Police: Criminal Investigations
Sources Of Information And Evidence In Criminal Investigations
As noted earlier, the major problem for the police in conducting criminal investigations is determining the utility of the information (evidence) collected. While much information may be discovered or otherwise available to the police, only a small portion of it may be accurate, complete, and relevant, and hence useful, in establishing the identity (and/or whereabouts) of the culprit. As discussed below, not all types of information are equal in this regard—some types of evidence are usually more useful than others.
Information from physical evidence. Physical evidence is evidence of a tangible nature relating directly to the crime. Physical evidence includes such items as fingerprints, blood, fibers, and crime tools (knife, gun, crowbar, etc.). Physical evidence is sometimes referred to as forensic or scientific evidence, implying that the evidence must be scientifically analyzed and the results interpreted in order to be useful.
Physical evidence can serve at least two important functions in the investigative or judicial process (Peterson et al.). First, physical evidence can help establish the elements of a crime. For example, pry marks left on a window (physical evidence) may help establish the occurrence of a burglary. Second, physical evidence can associate or link victims to crime scenes, offenders to crime scenes, victims to victims, instruments to crime scenes, offenders to instruments, and so on. For example, in a homicide case, a body of a young female was found along a rural road. Knotted around her neck was a black electrical cord (physical evidence). The cause of death was determined to be ligature strangulation via the electrical cord. Upon searching the area for evidence, an abandoned farmhouse was located and searched, and a piece of a similar electrical cord was found. This evidence led the investigators to believe that the farmhouse may have been where the murder actually occurred. Further examination of the scene revealed tire impressions from an automobile (more physical evidence). These tire impressions were subsequently linked to the suspect's vehicle.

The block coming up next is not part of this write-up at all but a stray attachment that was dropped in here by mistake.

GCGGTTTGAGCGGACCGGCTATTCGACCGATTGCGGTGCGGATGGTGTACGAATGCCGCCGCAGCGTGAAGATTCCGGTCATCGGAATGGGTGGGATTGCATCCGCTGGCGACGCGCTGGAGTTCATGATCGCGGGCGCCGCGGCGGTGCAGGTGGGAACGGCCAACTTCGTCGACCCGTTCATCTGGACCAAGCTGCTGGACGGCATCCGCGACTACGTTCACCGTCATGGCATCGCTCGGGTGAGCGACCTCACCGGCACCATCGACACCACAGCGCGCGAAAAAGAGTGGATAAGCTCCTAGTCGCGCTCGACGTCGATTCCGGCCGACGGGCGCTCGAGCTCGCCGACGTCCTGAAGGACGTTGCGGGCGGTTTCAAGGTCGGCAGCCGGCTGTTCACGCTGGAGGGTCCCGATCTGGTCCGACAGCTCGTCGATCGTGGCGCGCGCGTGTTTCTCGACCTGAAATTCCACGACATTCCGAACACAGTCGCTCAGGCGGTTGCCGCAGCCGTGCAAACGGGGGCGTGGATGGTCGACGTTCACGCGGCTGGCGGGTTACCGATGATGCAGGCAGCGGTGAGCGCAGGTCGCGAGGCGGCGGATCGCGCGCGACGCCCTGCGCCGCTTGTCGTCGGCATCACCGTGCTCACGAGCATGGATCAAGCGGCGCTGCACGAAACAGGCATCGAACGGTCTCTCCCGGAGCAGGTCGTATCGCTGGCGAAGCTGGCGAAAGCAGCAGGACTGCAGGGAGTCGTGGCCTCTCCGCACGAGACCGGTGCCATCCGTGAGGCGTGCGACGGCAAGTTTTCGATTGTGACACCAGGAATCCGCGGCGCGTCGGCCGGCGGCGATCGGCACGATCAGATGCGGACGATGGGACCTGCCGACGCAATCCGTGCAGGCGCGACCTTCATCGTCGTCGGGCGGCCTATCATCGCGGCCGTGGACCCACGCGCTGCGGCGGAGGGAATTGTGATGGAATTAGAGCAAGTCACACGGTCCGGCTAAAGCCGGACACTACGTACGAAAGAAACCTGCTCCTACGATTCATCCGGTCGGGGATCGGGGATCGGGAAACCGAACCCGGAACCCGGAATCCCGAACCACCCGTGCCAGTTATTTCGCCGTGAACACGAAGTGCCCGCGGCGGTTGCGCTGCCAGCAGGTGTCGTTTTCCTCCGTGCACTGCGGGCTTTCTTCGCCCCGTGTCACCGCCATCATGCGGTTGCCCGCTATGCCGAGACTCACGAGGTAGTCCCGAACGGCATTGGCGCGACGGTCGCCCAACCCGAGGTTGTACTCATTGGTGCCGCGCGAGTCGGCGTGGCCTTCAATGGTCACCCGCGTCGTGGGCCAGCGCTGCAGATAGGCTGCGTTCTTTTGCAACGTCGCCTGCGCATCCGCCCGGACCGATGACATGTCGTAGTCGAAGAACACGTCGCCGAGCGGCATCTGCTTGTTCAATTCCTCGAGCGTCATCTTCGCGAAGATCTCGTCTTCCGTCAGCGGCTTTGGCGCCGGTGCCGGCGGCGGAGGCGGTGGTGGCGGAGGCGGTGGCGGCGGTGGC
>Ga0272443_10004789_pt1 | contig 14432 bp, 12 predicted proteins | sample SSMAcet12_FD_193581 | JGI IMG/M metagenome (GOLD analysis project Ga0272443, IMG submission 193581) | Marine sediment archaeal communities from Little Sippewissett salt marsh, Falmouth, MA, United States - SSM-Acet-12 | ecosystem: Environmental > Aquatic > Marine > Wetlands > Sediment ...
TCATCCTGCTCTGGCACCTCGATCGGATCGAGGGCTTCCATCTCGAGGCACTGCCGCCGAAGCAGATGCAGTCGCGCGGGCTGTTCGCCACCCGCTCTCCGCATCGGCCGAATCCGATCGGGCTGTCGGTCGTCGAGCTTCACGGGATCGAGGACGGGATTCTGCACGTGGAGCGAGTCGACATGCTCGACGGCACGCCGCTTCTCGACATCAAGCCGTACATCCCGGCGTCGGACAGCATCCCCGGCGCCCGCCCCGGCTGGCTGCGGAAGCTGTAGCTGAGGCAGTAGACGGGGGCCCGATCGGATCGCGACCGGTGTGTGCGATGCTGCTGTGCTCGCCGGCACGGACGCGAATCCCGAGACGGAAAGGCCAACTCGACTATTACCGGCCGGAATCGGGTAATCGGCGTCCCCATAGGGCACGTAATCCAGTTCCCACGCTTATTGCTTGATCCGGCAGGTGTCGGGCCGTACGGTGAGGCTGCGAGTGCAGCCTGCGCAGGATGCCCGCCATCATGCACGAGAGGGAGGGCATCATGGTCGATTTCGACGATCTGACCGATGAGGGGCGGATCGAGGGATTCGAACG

Most forensic or physical evidence submitted for analysis is intended to establish associations. It is important to note that physical evidence is generally not very effective at identifying a culprit when one is not already known. Typically the identity of the culprit is developed in some other way and then physical evidence is used to help establish proof of guilt. Possible exceptions to this pattern are fingerprints (when analyzed through AFIS or Automated Fingerprint Identification System technology) and DNA banks. With AFIS technology, fingerprints recovered from a crime scene can be compared with thousands of other prints on file in the computer system at the law enforcement agency. Through a computerized matching process, the computer can select fingerprints that are close in characteristics. In this way a match may be made and a suspect's name produced.